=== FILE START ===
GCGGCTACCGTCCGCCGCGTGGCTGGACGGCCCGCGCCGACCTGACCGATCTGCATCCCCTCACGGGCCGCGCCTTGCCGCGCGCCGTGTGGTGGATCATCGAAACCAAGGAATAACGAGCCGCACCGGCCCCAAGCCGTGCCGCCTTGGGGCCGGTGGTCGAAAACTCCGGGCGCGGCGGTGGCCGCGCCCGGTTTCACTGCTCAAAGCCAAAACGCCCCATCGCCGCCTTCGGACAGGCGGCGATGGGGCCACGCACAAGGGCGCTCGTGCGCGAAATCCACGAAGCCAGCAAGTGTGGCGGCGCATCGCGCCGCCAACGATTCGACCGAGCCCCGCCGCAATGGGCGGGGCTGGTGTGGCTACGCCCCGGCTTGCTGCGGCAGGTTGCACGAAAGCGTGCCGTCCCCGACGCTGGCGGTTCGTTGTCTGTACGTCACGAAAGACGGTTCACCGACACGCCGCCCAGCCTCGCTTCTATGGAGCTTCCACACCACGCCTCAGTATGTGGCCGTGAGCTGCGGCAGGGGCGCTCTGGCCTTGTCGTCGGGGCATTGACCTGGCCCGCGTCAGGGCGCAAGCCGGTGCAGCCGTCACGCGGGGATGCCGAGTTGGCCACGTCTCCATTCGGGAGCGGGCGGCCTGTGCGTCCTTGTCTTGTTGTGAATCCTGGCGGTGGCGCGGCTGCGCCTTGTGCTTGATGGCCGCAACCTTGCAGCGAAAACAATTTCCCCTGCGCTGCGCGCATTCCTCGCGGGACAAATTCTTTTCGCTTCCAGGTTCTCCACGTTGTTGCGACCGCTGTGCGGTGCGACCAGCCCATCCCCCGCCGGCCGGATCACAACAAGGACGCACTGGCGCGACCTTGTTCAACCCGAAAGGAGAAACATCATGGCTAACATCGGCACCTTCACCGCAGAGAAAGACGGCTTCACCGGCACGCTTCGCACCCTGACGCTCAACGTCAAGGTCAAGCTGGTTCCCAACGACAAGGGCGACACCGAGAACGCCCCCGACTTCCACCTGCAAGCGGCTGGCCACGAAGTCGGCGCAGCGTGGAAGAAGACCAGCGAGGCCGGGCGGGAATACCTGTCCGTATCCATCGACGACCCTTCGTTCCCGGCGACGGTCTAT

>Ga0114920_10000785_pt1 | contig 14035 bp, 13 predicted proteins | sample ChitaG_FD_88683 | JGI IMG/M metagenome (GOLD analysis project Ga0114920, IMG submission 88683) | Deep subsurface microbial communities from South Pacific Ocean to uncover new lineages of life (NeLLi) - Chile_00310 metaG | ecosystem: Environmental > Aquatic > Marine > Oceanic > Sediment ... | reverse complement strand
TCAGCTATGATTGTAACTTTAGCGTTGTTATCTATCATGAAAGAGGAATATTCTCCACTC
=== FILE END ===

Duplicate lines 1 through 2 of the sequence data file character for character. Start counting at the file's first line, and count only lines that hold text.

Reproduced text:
GCGGCTACCGTCCGCCGCGTGGCTGGACGGCCCGCGCCGACCTGACCGATCTGCATCCCCTCACGGGCCGCGCCTTGCCGCGCGCCGTGTGGTGGATCATCGAAACCAAGGAATAACGAGCCGCACCGGCCCCAAGCCGTGCCGCCTTGGGGCCGGTGGTCGAAAACTCCGGGCGCGGCGGTGGCCGCGCCCGGTTTCACTGCTCAAAGCCAAAACGCCCCATCGCCGCCTTCGGACAGGCGGCGATGGGGCCACGCACAAGGGCGCTCGTGCGCGAAATCCACGAAGCCAGCAAGTGTGGCGGCGCATCGCGCCGCCAACGATTCGACCGAGCCCCGCCGCAATGGGCGGGGCTGGTGTGGCTACGCCCCGGCTTGCTGCGGCAGGTTGCACGAAAGCGTGCCGTCCCCGACGCTGGCGGTTCGTTGTCTGTACGTCACGAAAGACGGTTCACCGACACGCCGCCCAGCCTCGCTTCTATGGAGCTTCCACACCACGCCTCAGTATGTGGCCGTGAGCTGCGGCAGGGGCGCTCTGGCCTTGTCGTCGGGGCATTGACCTGGCCCGCGTCAGGGCGCAAGCCGGTGCAGCCGTCACGCGGGGATGCCGAGTTGGCCACGTCTCCATTCGGGAGCGGGCGGCCTGTGCGTCCTTGTCTTGTTGTGAATCCTGGCGGTGGCGCGGCTGCGCCTTGTGCTTGATGGCCGCAACCTTGCAGCGAAAACAATTTCCCCTGCGCTGCGCGCATTCCTCGCGGGACAAATTCTTTTCGCTTCCAGGTTCTCCACGTTGTTGCGACCGCTGTGCGGTGCGACCAGCCCATCCCCCGCCGGCCGGATCACAACAAGGACGCACTGGCGCGACCTTGTTCAACCCGAAAGGAGAAACATCATGGCTAACATCGGCACCTTCACCGCAGAGAAAGACGGCTTCACCGGCACGCTTCGCACCCTGACGCTCAACGTCAAGGTCAAGCTGGTTCCCAACGACAAGGGCGACACCGAGAACGCCCCCGACTTCCACCTGCAAGCGGCTGGCCACGAAGTCGGCGCAGCGTGGAAGAAGACCAGCGAGGCCGGGCGGGAATACCTGTCCGTATCCATCGACGACCCTTCGTTCCCGGCGACGGTCTAT

>Ga0114920_10000785_pt1 | contig 14035 bp, 13 predicted proteins | sample ChitaG_FD_88683 | JGI IMG/M metagenome (GOLD analysis project Ga0114920, IMG submission 88683) | Deep subsurface microbial communities from South Pacific Ocean to uncover new lineages of life (NeLLi) - Chile_00310 metaG | ecosystem: Environmental > Aquatic > Marine > Oceanic > Sediment ... | reverse complement strand